A few quotes from the book:
The professional concentrates on the work and allows rewards to come or not come, whatever they like.”
A professional schools herself to stand apart from her performance, even as she gives herself to it heart and soul. The Bhagavad-Gita tells us we have a right only to our labor, not to the fruits of our labor. All the warrior can give is his life; all the athlete can do is leave everything on the field.
The professional loves her work. She is invested in it wholeheartedly. But she does not forget that the work is not her. Her artistic self contains many works and many performances. Already the next is percolating inside her. The next will be better, and the one after that better still.
Another book where I've come across a similar idea is The 15 Invaluable Laws of Growth. I think it's one of the best books to learn about "growth mindset" and how to make such a mindset an integral part of one's life. Here are a few related sections:
Define Success as Sowing, Not Reaping.
Novelist Robert Louis Stevensen said, "I consider the success of my day based on the seeds I sow, not the harvest I reap". That should be the way we judge not only our days, but our entire lives. Unfortunately most people sow little and expect to reap a lot. Their focus is on payday.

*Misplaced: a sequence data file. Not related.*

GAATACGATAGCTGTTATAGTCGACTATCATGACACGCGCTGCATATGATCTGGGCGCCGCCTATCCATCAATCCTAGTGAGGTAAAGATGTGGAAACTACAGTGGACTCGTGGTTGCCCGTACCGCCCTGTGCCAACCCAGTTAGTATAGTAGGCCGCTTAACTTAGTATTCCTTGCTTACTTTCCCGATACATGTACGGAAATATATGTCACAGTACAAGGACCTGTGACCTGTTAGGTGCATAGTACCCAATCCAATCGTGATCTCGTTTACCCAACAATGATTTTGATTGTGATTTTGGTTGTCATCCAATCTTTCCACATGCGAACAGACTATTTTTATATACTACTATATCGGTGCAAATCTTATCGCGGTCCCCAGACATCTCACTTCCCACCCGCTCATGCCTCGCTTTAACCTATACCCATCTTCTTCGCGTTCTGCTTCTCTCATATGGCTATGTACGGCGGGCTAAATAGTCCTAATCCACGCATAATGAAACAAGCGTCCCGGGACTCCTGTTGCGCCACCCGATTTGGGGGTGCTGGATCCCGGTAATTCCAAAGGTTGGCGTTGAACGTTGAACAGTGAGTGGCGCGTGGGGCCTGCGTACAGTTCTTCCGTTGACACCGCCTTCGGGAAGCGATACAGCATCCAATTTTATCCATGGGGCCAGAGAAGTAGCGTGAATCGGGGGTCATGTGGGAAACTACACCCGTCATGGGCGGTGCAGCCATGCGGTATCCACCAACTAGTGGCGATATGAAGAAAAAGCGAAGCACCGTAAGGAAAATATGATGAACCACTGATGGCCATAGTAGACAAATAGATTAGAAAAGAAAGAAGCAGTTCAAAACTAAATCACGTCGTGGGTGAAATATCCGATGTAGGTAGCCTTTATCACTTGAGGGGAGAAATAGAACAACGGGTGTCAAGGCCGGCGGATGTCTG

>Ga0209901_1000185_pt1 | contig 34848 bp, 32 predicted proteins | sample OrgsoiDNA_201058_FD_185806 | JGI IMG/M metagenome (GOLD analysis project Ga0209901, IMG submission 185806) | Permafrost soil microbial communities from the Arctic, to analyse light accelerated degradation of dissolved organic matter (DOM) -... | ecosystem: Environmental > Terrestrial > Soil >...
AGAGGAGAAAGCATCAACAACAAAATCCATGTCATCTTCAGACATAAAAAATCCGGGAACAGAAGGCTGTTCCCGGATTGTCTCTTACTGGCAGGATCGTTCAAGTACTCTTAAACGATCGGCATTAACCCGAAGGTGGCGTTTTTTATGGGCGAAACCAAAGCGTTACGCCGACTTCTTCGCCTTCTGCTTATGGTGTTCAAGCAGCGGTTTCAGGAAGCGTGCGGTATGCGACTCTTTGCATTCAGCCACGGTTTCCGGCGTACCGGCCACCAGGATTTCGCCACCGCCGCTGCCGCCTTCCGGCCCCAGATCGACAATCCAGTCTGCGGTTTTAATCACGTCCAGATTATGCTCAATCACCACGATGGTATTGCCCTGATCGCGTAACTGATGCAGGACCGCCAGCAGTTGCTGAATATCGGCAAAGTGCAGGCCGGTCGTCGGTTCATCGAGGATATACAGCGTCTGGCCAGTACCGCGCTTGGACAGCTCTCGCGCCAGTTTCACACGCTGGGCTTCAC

Focus on Self-Development, Not Self-Fulfillment
One of the more important things my mentor, consultant Fred Smith, taught me was never to focus my life on self-fulfillment. He said, Self-fulfillment thinks of how something serves me. Self-development thinks of how something helps me to serve others.
Last book I want to quote from is The Subtle Art of Not Giving a F*ck. This book is about finding what's truly important to you and letting go of everything else. In other words; a good life is not about giving a fuck about more things, but rather, only giving a fuck about the things that align with your personal values.
Don’t ask yourself what you want out of life. It’s easy to want success and fame and happiness and great sex. Everybody wants those things. A much more interesting question to ask yourself is, “What kind of pain do I want?” What you are willing to struggle for is a greater determinant of how our lives turn out.
You can’t merely be in love with the result. Everybody loves the result. You have to love the process.
The climb to the top is a never-ending upward spiral with new problems always surfacing and new processes that you must fall in love with. You are never allowed to stop climbing because the entire point is to love the climb. If you ever stop loving the climb, the results will never come.
So next time when you feel down and intimidated after a failure, or euphoria and laziness after a victory, remember this lesson. And please stop chasing happiness. What you chase is what you'll never find. Focus on now, focus on the journey.
Thanks for reading.